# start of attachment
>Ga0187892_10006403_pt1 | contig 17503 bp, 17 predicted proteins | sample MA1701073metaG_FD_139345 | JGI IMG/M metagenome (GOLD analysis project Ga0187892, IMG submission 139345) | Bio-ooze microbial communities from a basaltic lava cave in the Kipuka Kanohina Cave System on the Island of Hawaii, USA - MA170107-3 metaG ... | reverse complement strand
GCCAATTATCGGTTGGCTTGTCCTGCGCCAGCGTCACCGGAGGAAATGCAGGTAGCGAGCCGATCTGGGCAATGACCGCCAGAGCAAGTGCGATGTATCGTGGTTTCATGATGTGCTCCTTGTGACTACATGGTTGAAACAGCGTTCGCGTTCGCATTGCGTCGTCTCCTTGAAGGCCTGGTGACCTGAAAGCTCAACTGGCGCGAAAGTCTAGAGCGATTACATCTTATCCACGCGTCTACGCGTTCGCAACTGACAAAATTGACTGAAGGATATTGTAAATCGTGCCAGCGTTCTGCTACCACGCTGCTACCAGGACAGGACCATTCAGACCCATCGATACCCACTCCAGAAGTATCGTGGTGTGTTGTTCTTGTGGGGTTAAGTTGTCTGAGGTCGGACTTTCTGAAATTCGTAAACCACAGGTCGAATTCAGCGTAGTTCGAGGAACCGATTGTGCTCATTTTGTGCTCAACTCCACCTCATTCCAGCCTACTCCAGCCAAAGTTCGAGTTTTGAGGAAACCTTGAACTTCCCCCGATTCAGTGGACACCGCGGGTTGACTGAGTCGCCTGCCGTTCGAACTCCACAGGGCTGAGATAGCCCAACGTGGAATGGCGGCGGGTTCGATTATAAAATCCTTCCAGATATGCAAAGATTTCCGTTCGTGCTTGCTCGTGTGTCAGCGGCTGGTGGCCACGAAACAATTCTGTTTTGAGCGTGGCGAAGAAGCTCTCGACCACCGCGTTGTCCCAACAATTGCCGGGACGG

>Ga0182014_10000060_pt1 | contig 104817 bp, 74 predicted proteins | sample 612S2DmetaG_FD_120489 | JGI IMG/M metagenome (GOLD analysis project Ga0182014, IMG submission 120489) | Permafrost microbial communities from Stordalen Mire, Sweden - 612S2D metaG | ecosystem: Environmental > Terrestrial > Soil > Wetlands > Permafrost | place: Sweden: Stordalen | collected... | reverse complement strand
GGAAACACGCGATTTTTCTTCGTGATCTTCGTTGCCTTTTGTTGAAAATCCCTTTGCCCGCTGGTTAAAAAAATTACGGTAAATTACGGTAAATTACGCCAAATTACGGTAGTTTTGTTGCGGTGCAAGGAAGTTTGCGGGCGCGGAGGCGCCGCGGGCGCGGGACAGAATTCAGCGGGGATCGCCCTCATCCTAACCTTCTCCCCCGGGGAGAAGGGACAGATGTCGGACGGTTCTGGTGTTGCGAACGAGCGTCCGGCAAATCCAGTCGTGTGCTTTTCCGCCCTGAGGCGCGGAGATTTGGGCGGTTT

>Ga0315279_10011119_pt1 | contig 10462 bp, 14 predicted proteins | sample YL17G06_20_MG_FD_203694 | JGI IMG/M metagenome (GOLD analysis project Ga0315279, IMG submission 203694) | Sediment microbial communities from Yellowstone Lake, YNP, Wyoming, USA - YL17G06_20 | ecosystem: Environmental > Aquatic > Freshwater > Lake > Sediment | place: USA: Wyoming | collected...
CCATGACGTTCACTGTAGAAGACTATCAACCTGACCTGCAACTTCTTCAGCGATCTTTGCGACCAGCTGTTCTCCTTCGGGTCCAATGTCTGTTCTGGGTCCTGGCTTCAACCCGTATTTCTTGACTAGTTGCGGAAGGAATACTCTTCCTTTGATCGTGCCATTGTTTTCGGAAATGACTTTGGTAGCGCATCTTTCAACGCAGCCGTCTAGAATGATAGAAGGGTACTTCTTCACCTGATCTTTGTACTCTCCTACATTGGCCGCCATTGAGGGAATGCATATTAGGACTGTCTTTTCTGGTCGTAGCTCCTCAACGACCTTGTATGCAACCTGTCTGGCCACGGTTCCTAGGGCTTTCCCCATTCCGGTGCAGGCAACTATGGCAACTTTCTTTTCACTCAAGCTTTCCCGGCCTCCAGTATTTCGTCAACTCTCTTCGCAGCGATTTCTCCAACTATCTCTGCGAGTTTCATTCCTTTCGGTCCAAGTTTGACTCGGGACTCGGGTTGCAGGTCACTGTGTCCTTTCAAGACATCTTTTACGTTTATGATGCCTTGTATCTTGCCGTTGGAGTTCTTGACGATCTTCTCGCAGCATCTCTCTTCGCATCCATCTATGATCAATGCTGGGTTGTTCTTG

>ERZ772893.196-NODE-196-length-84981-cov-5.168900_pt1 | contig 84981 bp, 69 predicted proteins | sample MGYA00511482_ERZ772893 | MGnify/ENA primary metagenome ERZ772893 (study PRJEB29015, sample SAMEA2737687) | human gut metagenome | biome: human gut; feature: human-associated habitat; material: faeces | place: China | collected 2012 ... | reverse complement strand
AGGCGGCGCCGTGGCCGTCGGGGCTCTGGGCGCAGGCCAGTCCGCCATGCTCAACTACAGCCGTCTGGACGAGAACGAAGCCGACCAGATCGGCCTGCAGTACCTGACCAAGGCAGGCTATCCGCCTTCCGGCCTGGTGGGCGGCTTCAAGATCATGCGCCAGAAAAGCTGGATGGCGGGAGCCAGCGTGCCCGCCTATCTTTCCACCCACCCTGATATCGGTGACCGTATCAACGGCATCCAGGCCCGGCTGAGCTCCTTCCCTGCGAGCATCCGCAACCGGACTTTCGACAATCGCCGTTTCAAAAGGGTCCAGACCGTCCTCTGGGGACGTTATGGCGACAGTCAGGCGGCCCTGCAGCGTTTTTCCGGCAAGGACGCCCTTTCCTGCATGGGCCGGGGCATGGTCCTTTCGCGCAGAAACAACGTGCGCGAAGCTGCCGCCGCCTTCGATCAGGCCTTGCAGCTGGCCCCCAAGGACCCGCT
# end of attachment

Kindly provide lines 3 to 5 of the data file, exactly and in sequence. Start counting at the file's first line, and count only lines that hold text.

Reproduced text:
>Ga0182014_10000060_pt1 | contig 104817 bp, 74 predicted proteins | sample 612S2DmetaG_FD_120489 | JGI IMG/M metagenome (GOLD analysis project Ga0182014, IMG submission 120489) | Permafrost microbial communities from Stordalen Mire, Sweden - 612S2D metaG | ecosystem: Environmental > Terrestrial > Soil > Wetlands > Permafrost | place: Sweden: Stordalen | collected... | reverse complement strand
GGAAACACGCGATTTTTCTTCGTGATCTTCGTTGCCTTTTGTTGAAAATCCCTTTGCCCGCTGGTTAAAAAAATTACGGTAAATTACGGTAAATTACGCCAAATTACGGTAGTTTTGTTGCGGTGCAAGGAAGTTTGCGGGCGCGGAGGCGCCGCGGGCGCGGGACAGAATTCAGCGGGGATCGCCCTCATCCTAACCTTCTCCCCCGGGGAGAAGGGACAGATGTCGGACGGTTCTGGTGTTGCGAACGAGCGTCCGGCAAATCCAGTCGTGTGCTTTTCCGCCCTGAGGCGCGGAGATTTGGGCGGTTT

>Ga0315279_10011119_pt1 | contig 10462 bp, 14 predicted proteins | sample YL17G06_20_MG_FD_203694 | JGI IMG/M metagenome (GOLD analysis project Ga0315279, IMG submission 203694) | Sediment microbial communities from Yellowstone Lake, YNP, Wyoming, USA - YL17G06_20 | ecosystem: Environmental > Aquatic > Freshwater > Lake > Sediment | place: USA: Wyoming | collected...